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Journal of Marine Systems
Year: 2010  |  Volume: 81  |  Issue: 1  |  Page No.: 34 - 43

Parameter optimisation techniques and the problem of underdetermination in marine biogeochemical models

Ben A. Ward, Marjorie A. M. Friedrichs, Thomas R. Anderson and Andreas Oschlies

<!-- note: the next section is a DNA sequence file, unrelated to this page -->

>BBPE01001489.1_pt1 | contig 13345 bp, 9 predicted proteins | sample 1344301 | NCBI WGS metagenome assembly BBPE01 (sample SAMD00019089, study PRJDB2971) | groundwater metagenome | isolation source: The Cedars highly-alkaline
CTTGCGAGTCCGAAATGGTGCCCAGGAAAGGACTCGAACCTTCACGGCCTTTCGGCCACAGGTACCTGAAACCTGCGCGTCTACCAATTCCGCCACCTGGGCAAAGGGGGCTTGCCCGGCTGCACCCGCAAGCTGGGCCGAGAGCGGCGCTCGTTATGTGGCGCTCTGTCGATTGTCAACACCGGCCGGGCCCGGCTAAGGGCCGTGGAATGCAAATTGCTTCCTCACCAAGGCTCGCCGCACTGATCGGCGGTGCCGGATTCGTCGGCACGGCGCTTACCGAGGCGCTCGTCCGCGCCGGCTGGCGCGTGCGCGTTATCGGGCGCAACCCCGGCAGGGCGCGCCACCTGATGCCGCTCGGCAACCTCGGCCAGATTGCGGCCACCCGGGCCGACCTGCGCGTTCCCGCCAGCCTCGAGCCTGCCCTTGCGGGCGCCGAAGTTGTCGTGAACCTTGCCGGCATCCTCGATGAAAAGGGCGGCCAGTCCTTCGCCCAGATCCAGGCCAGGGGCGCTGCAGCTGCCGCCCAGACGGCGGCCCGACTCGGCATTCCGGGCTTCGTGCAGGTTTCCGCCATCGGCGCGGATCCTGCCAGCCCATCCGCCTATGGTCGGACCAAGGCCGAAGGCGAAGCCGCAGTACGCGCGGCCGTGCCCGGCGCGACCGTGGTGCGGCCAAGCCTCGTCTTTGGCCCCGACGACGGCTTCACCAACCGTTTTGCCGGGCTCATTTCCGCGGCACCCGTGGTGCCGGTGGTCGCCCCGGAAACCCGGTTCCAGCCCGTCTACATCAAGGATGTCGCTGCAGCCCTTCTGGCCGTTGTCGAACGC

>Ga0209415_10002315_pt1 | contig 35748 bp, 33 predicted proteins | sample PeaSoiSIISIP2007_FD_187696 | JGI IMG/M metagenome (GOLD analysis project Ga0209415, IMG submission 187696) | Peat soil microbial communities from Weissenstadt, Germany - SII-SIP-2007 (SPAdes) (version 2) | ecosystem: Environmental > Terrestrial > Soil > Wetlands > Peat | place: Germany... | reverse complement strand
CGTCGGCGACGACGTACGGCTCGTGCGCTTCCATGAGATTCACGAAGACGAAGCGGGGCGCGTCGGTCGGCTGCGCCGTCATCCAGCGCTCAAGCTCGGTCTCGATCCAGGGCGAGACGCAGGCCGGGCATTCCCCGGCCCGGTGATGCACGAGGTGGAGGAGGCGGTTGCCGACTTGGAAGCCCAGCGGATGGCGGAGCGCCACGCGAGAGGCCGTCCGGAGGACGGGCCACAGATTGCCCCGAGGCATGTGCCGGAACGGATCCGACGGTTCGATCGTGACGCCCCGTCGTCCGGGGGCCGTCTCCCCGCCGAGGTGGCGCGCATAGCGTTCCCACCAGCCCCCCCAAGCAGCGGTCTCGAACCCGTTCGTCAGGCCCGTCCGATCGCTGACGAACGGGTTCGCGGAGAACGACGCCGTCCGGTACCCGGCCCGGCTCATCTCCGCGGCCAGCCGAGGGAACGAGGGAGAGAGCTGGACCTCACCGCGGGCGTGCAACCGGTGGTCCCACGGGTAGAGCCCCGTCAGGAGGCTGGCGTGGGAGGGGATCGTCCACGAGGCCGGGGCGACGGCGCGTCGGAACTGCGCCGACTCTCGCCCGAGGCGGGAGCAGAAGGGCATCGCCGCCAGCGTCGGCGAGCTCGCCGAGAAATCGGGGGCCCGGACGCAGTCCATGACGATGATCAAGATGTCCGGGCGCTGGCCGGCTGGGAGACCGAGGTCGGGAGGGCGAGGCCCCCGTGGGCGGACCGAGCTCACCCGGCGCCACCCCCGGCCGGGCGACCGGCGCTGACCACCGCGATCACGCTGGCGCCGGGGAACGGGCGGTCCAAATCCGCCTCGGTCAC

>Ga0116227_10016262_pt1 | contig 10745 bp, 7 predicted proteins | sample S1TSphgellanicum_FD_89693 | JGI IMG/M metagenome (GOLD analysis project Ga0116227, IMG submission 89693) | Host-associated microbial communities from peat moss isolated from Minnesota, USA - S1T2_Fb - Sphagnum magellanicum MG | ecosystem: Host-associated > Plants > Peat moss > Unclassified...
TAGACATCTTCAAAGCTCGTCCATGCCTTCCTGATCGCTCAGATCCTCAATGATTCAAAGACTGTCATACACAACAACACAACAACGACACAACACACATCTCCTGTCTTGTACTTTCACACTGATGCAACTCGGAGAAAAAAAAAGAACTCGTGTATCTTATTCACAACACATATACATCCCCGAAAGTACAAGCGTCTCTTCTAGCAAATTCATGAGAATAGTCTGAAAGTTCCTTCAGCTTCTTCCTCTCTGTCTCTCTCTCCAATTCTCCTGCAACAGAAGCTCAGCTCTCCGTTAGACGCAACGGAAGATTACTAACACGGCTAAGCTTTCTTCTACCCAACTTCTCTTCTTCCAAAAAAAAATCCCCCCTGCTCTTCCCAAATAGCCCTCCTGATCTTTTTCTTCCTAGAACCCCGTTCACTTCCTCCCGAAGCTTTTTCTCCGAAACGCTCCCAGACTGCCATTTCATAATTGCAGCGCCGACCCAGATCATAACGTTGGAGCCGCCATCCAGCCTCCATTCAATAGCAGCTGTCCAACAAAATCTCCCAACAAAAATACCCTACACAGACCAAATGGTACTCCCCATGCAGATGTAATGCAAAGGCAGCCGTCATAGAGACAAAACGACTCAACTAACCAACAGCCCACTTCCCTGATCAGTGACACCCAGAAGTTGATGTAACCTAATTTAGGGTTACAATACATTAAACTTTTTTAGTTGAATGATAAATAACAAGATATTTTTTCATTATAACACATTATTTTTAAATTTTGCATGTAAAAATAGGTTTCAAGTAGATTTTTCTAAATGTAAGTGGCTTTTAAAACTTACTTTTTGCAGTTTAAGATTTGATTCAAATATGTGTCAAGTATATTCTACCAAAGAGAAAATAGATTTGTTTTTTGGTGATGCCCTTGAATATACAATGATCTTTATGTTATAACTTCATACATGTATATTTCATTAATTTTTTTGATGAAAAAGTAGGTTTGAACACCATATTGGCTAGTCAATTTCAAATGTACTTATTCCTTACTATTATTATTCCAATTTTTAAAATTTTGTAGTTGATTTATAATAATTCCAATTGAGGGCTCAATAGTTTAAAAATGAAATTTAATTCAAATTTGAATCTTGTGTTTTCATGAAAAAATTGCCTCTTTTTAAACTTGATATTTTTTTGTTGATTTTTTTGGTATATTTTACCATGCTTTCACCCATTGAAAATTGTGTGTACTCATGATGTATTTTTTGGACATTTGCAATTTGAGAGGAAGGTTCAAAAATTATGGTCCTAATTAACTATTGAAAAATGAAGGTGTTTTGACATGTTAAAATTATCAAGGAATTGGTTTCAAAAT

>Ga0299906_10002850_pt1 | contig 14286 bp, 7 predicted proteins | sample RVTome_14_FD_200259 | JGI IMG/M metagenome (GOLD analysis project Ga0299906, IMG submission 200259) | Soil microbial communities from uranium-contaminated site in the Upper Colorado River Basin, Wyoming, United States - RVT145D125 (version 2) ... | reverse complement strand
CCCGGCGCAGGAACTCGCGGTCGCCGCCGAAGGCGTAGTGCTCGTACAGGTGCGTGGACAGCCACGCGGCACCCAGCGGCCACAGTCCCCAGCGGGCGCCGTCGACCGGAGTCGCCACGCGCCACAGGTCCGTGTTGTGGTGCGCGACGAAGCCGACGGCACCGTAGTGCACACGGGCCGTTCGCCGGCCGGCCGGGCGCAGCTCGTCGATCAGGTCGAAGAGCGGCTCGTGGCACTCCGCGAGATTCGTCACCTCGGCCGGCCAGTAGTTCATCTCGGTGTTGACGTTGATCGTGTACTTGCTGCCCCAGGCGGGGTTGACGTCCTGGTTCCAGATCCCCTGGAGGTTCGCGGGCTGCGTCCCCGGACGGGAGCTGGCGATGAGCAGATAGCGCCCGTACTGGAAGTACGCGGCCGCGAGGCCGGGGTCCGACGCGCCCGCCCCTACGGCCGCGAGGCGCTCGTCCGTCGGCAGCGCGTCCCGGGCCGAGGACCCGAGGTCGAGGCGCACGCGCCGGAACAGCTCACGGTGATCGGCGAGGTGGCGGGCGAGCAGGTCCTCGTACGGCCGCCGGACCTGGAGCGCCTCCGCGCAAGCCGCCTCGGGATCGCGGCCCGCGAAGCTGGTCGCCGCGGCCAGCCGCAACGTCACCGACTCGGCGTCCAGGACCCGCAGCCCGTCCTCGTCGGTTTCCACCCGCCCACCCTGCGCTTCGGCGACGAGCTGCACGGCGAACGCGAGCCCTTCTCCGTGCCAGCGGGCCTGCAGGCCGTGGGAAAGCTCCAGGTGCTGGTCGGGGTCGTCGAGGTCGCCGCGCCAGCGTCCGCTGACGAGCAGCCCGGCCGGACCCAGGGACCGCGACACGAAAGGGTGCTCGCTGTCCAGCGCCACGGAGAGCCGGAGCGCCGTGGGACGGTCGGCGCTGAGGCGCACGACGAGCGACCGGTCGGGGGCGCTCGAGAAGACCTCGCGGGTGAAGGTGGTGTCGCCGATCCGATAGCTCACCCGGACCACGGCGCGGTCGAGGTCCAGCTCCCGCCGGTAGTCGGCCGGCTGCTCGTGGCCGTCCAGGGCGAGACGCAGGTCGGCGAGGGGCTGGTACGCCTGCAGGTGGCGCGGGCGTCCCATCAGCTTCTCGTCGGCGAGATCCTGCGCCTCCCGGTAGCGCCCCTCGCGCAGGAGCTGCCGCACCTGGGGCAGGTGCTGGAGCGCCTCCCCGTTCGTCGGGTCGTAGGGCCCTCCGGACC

Abstract: Parameter values in marine biogeochemical models can strongly affect model performance, but can be hard to define accurately and precisely. When making quantitative comparisons between models it is helpful to objectively assign optimal parameter values, so it is the best model performance rather than the degree (or lack) of tuning which is assessed. The efficacy of two optimisation techniques, a variational adjoint (VA) and a micro genetic algorithm (μGA), was studied with respect to the calibration of two simple one-dimensional models for Arabian Sea data. Optimisations were randomly initialised a number of times, and given the level of uncertainty in the data, the two techniques performed equally well in terms of reducing model-data misfits. When ten parameters were optimised for either model, the Arabian Sea data were insufficient to constrain unique solutions; several parameters could be set anywhere across a wide range of values while providing a similarly good fit to the data. The significance of this underdetermination was assessed by evaluating model solutions against unassimilated equatorial Pacific data. When no prior information was used to assist the optimisation, the underdetermined solutions led to highly variable and often poor performance at the equatorial Pacific. Prior information was used to gain a more reliable solution in two ways: (1) by fixing all poorly-constrained parameters to their default prior values, optimising only parameters that were well-constrained by the data; or (2) by placing broad limits on the search to exclude unrealistic parameter values. Using the first approach the optimisation routines could constrain unique solutions and model performance in the equatorial Pacific was very consistent. The precise results were however sensitive to the uncertain a priori values of the fixed parameters. The second approach was less prescriptive, and consequently led to a more variable performance in the equatorial Pacific. It is argued that the first approach is unrealistically precise as it ignores any uncertainty in the unconstrained parameters, while solutions from the second approach may be unnecessarily broad. In conclusion, unconstrained parameter optimisation procedures should be assisted by stating all that is known a priori about the parameters, but no more.

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